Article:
The Forkhead Box G1 (FOXG1) gene encodes a transcription factor with an essential role in mammalian telencephalon development. FOXG1-related disorders, caused by deletions, intragenic mutations or duplications, are usually associated with severe intellectual disability, autistic features, and, in 87% of subjects, epileptiform manifestations. In a subset of patients with FoxG1 mutations, seizures remain intractable, prompting the need for novel therapeutic options. To address this issue, we took advantage of a haploinsufficient animal model, the FoxG1 +/− mouse. In vivo electrophysiological analyses of FoxG1 +/− mice detected hippocampal hyperexcitability, which turned into overt seizures upon delivery of the proconvulsant kainic acid, as confirmed by behavioral observations. These alterations were associated with decreased expression of the chloride transporter KCC2. Next, we tested whether a triheptanoin-based anaplerotic diet could have an impact on the pathological phenotype of FoxG1 +/− mice. This manipulation abated altered neural activity and normalized enhanced susceptibility to proconvulsant-induced seizures, in addition to rescuing altered expression of KCC2 and increasing the levels of the GABA transporter vGAT. In conclusion, our data show that FoxG1 haploinsufficiency causes dysfunction of hippocampal circuits and increases the susceptibility to a proconvulsant insult, and that these alterations are rescued by triheptanoin dietary treatment.

A triheptanoin-supplemented diet rescues hippocampal hyperexcitability and seizure susceptibility in FoxG1+/− mice

Testa, Giovanna;Mainardi, Marco
;
Olimpico, Francesco;Pancrazi, Laura;Cattaneo, Antonino;Caleo, Matteo;Costa, Mario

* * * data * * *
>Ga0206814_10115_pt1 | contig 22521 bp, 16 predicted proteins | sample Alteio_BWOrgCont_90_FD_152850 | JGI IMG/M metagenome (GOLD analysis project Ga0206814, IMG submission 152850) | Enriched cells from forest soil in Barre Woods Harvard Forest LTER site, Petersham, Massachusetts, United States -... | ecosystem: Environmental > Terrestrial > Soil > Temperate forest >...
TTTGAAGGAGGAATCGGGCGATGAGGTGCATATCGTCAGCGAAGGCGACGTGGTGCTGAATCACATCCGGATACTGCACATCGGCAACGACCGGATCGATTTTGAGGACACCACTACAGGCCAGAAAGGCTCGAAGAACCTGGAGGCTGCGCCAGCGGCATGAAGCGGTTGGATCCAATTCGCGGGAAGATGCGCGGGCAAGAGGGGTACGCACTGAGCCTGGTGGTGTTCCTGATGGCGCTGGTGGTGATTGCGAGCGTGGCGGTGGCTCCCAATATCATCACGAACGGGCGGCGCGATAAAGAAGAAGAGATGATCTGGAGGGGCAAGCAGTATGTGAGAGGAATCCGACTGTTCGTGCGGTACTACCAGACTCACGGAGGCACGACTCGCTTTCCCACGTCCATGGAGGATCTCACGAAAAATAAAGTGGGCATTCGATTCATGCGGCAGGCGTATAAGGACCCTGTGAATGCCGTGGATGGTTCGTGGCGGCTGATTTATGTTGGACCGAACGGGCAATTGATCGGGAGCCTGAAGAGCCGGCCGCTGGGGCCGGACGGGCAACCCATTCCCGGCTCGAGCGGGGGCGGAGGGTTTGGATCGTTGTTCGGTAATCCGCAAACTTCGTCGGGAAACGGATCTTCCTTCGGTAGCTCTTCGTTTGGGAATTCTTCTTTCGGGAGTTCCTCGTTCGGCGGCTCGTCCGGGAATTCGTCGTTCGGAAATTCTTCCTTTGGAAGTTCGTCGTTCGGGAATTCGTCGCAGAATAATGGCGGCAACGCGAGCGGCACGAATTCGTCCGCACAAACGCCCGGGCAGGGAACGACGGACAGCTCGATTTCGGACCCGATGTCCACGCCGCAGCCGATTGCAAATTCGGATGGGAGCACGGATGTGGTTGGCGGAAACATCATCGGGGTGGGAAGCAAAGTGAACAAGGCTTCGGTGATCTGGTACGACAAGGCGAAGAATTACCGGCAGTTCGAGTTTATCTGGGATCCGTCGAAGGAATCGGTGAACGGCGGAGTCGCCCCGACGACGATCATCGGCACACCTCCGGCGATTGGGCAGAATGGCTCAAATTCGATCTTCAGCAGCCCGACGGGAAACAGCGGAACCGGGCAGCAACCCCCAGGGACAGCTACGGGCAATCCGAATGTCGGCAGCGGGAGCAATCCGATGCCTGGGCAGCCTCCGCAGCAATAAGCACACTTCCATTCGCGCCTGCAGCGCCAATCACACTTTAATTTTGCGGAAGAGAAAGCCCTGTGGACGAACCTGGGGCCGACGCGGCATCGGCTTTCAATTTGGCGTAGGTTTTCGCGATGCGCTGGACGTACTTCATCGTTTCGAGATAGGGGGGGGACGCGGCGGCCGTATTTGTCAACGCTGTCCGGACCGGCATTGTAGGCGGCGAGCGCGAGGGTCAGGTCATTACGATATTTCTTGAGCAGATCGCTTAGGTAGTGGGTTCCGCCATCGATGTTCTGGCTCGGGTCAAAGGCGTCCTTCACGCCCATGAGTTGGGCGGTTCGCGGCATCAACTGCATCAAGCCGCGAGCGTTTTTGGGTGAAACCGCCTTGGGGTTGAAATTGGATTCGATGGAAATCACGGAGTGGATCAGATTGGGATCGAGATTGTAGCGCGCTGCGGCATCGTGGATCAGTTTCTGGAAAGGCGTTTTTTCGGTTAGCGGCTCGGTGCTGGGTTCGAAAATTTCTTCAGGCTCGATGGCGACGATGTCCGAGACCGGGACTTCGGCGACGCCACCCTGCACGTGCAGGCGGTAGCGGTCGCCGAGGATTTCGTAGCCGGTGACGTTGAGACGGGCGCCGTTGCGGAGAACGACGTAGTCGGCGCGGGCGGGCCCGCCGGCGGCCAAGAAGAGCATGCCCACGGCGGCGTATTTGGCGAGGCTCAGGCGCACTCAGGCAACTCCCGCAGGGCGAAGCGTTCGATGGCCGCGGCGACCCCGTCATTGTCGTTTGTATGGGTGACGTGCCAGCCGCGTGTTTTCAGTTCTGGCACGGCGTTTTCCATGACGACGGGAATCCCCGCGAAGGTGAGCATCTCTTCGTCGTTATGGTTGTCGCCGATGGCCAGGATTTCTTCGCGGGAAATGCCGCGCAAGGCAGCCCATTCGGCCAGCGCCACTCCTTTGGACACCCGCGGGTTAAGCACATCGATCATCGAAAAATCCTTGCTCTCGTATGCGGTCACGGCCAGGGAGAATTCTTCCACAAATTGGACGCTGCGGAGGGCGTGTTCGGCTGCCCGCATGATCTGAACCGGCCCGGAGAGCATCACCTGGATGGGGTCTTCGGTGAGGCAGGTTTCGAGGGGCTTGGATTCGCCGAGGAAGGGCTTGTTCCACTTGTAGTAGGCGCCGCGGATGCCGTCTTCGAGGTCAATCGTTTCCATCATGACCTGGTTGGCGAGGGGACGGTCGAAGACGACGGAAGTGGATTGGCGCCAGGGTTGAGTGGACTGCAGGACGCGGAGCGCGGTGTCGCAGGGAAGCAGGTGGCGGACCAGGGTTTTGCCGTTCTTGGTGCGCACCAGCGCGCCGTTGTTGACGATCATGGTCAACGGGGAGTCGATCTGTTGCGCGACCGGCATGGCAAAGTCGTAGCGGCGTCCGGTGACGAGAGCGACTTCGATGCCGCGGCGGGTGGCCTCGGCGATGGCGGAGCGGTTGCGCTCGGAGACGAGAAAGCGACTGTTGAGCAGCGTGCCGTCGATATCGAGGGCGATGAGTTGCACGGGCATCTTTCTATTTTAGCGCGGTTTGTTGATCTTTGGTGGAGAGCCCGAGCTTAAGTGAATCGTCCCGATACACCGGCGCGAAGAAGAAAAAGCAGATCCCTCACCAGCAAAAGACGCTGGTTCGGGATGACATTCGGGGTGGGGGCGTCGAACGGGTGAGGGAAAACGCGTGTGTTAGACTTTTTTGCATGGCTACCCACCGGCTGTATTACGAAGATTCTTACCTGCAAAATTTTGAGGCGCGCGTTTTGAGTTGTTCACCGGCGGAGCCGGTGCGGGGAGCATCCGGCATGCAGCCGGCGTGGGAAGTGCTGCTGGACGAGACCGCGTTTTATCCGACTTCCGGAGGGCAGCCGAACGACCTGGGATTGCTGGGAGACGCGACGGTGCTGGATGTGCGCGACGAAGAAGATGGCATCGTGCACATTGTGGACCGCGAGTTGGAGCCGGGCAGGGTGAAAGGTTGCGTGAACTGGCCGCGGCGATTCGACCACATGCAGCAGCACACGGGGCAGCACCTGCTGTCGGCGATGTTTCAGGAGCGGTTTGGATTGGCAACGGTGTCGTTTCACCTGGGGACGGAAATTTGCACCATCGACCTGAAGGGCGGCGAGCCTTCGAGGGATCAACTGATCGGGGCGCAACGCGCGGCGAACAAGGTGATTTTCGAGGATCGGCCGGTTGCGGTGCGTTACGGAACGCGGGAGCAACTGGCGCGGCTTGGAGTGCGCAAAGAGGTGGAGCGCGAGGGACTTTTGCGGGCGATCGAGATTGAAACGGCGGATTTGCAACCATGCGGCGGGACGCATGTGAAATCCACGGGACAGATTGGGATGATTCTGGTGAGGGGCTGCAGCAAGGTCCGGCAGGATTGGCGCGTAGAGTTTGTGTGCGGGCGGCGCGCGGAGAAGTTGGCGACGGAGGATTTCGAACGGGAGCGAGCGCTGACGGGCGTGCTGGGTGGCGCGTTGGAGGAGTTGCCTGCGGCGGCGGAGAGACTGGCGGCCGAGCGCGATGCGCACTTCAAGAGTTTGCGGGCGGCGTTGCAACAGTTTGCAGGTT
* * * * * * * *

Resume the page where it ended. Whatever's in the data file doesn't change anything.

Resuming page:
2019

Abstract

The Forkhead Box G1 (FOXG1) gene encodes a transcription factor with an essential role in mammalian telencephalon development. FOXG1-related disorders, caused by deletions, intragenic mutations or duplications, are usually associated with severe intellectual disability, autistic features, and, in 87% of subjects, epileptiform manifestations. In a subset of patients with FoxG1 mutations, seizures remain intractable, prompting the need for novel therapeutic options. To address this issue, we took advantage of a haploinsufficient animal model, the FoxG1 +/− mouse. In vivo electrophysiological analyses of FoxG1 +/− mice detected hippocampal hyperexcitability, which turned into overt seizures upon delivery of the proconvulsant kainic acid, as confirmed by behavioral observations. These alterations were associated with decreased expression of the chloride transporter KCC2. Next, we tested whether a triheptanoin-based anaplerotic diet could have an impact on the pathological phenotype of FoxG1 +/− mice. This manipulation abated altered neural activity and normalized enhanced susceptibility to proconvulsant-induced seizures, in addition to rescuing altered expression of KCC2 and increasing the levels of the GABA transporter vGAT. In conclusion, our data show that FoxG1 haploinsufficiency causes dysfunction of hippocampal circuits and increases the susceptibility to a proconvulsant insult, and that these alterations are rescued by triheptanoin dietary treatment.
Anaplerotic diet; FoxG1; Hippocampus; Kainic acid; KCC2; vGAT; Pharmacology; Cellular and Molecular Neuroscience
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Utilizza questo identificativo per citare o creare un link a questo documento: http://hdl.handle.net/11384/78144
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